The Berga naval base in the Stockholm archipelago, the Luleå air flotilla, and the reestablished Gotland regiment. These are three of 17 locations that the American military, according to the new defense cooperation agreement DCA, now has access to.
The agreement gives the US the right to, among other things, deploy military personnel, carry out exercises, and make stopovers for refueling and other things by both aircraft and ships.
– This does not mean that all 17 locations will be used, but it is a work we have done in close dialogue, based on where from a military perspective it is most important for them to, for example, be able to pre-store defense equipment, says Pål Jonson to SVT Nyheter.
Must follow Sweden’s restrictions
Several other Nordic countries have similar agreements with the USA. Like them, Sweden gives the USA the right to store weapons and ammunition at the various bases. The US must have “exclusive control” over materiel, but needs to inform Sweden in advance of exactly what type of materiel is brought in.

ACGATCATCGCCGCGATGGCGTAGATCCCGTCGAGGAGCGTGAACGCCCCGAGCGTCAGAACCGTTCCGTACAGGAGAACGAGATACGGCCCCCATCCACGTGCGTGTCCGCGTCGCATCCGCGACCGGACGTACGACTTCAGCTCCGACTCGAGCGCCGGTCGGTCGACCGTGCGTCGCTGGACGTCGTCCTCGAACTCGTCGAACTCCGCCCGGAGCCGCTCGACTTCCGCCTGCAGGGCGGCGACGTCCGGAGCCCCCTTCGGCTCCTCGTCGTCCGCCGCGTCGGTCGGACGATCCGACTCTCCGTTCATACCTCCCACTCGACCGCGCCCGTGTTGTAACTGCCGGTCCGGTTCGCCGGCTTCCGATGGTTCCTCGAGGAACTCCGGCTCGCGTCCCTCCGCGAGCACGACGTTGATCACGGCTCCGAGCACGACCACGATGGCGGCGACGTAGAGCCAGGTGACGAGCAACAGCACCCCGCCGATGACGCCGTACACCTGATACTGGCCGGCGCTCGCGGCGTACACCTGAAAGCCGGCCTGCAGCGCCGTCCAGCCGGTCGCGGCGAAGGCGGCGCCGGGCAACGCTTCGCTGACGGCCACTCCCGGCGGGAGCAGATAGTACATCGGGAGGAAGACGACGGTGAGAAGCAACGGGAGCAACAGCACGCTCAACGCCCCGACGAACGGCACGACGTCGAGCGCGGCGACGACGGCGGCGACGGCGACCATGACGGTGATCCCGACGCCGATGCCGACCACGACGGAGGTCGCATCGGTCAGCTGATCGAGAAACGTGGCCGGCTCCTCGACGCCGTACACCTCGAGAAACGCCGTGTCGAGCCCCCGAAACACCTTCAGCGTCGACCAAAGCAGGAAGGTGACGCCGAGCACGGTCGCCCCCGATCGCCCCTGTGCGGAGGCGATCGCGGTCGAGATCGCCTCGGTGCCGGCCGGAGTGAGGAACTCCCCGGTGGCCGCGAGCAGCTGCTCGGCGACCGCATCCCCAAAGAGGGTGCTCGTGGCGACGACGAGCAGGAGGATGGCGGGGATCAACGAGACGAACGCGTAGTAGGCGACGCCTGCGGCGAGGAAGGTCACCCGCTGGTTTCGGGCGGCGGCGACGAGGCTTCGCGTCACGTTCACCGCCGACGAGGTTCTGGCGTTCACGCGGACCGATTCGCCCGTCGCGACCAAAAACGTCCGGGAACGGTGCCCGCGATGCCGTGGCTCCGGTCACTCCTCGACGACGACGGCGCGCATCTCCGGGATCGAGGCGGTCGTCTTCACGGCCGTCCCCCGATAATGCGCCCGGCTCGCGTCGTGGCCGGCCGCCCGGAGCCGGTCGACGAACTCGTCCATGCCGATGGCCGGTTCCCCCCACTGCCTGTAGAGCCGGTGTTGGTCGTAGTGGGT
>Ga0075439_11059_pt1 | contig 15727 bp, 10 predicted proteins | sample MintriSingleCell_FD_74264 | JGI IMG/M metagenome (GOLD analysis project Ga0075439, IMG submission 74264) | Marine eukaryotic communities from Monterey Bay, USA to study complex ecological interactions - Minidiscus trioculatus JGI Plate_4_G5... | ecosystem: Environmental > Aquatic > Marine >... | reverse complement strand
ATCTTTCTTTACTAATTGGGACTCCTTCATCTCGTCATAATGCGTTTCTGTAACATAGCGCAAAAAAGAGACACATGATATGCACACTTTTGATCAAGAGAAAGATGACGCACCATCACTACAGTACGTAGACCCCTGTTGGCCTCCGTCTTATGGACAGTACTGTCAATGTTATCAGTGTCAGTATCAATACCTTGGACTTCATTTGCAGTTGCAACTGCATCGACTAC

Could there be talk of nuclear weapons on Swedish territory?
– No, the Swedish position is well known. We see no need or reason to have nuclear weapons on our territory, and the United States has also said that it respects that, says the Minister of Defense.
“Better to have Sweden as an ally”
– The agreement creates better conditions for the US to provide support to Sweden in the event of a crisis or war, and it will also be good for stability in the whole of northern Europe when it comes into force, says Jonson.
For the US, the agreement is about gaining access to important strategic locations near the Baltics and on the Northern Hemisphere.
– The only thing better than having Sweden as a friend is having Sweden as an ally, said US Defense Minister Lloyd Austin, before he signed.